Running, besides being good for your health, is a great way to explore Buenos Aires. There’s so much to see in the city and every neighborhood has a different feel to it. With a metropolitan population of around 12 million and an area of over 75 square miles, you could run a different route everyday for years. I’m assuming that you don’t have that much time, so I’ve described a few of my personal favorite runs.
The Palermo neighborhood seems to have everything everyone wants, and the same is true for running. The streets are tree-lined and there are gorgeous houses around every corner. Palermo also has loads of parks and green space centered mostly around the stunning Monumento de los Españoles. These parks, commonly referred to as the Palermo Woods (Bosques de Palermo), are the urban retreat for many porteños. Every day there are joggers, cyclists, roller skaters and picnickers in the parks. There is a pedestrian only area that circles the lake at Plaza Holandia that is perfect for running.
Another great route is the Avenida Costanera Rafeal Obligado. The name is a tad long winded so it is usually called Avenida Costanera. The Avenida beings on the far side of Jorge Newberry Airport. The Avenue follows the river for the entire route and affords some stunning views of the Rio de la Plata. Following this thoroughfare will lead you past anglers, the religiously themed Tierra Santa and the somber Parque de la Memoria. This park gives memory to those who were “disappeared” during the military regime. Avenida Costanera ends at the City University, which is also fun to explore by foot. This route is flat and direct, making it perfect for a distance workout or relaxing run.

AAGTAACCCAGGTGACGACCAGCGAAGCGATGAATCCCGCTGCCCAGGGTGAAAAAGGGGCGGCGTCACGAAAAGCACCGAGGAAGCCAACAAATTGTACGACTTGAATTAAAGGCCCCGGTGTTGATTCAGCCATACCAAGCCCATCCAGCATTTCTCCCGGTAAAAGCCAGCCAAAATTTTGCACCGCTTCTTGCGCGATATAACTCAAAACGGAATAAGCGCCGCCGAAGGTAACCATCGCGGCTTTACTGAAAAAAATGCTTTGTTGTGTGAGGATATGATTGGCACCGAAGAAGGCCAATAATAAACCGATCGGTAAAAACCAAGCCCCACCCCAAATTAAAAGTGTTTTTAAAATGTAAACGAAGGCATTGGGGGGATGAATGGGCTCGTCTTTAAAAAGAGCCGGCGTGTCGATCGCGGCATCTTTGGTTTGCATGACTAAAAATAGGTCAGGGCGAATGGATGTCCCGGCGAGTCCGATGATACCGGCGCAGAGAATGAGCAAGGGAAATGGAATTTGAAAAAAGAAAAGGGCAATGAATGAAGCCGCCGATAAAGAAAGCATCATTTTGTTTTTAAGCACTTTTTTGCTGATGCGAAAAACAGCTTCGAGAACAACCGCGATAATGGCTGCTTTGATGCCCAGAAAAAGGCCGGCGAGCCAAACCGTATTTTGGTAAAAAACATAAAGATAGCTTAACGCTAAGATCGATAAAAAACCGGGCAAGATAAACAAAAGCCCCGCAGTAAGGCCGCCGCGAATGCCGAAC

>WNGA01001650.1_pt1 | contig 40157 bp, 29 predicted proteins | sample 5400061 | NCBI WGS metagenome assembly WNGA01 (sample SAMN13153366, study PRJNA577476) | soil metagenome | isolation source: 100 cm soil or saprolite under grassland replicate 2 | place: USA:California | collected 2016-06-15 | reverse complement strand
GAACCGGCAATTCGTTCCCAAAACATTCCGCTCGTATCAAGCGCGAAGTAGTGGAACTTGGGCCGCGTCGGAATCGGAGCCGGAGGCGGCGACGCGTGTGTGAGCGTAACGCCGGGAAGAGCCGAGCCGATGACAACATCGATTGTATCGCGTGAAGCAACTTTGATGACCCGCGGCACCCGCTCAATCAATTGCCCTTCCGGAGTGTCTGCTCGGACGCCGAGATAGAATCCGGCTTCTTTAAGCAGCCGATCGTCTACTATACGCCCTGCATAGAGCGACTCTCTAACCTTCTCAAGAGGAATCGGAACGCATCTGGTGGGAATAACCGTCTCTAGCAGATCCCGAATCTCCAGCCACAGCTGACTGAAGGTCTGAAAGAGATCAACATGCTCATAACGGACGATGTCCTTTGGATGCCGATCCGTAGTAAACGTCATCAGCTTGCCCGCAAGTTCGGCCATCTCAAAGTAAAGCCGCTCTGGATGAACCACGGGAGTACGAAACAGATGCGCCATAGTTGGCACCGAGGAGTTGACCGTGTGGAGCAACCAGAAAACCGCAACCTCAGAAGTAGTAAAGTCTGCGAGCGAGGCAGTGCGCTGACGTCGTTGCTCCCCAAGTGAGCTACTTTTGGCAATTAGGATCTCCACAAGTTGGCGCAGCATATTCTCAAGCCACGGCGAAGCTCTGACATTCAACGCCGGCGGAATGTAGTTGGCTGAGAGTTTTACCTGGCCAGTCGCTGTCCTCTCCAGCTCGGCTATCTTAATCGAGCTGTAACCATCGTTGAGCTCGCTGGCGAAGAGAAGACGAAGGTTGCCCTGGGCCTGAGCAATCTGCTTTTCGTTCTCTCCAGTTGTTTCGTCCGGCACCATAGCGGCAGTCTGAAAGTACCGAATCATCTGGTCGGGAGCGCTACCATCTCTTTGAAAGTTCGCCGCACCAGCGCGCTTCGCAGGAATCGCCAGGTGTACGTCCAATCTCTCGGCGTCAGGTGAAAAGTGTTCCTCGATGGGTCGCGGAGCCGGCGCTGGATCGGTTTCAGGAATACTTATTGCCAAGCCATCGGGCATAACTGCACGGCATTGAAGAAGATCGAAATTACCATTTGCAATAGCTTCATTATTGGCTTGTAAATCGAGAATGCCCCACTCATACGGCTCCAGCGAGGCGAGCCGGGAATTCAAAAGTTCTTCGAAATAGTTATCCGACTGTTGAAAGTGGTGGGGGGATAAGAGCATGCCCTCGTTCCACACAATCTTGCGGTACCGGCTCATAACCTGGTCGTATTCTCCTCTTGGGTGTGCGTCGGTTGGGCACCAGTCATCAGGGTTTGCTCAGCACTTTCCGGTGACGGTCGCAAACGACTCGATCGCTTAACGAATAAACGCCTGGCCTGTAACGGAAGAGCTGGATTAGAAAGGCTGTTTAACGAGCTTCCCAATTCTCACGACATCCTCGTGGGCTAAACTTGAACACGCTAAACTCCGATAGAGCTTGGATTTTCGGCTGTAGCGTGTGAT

If an escape from the urban jungle is desired, then the Reservea Ecológica Constenera Sur is for you. Just beyond the glitzy, new towers of Puerto Madero is a huge tract of undeveloped land with river views and natural paths. The entrance to the park is on Padre Migare, between Dique 1 and 2. Within the park you will find four lakes and uninterrupted wilderness. The Reserve is perfect for taking a respite from the car horns and diesel fumes of the city. The park is popular on the weekend but if you go during a weekday you just might have the place to yourself. It’s so big, that you might not notice even if you don’t.
These are just three suggestions for the runner in Buenos Aires, but I feel they are a must. If one has more than a few days in Buenos Aires, lace up your shoes and make up your own route. Running through Buenos Aires is an experience for the senses and body and a great way to explore the myriad of things the city had to offer.
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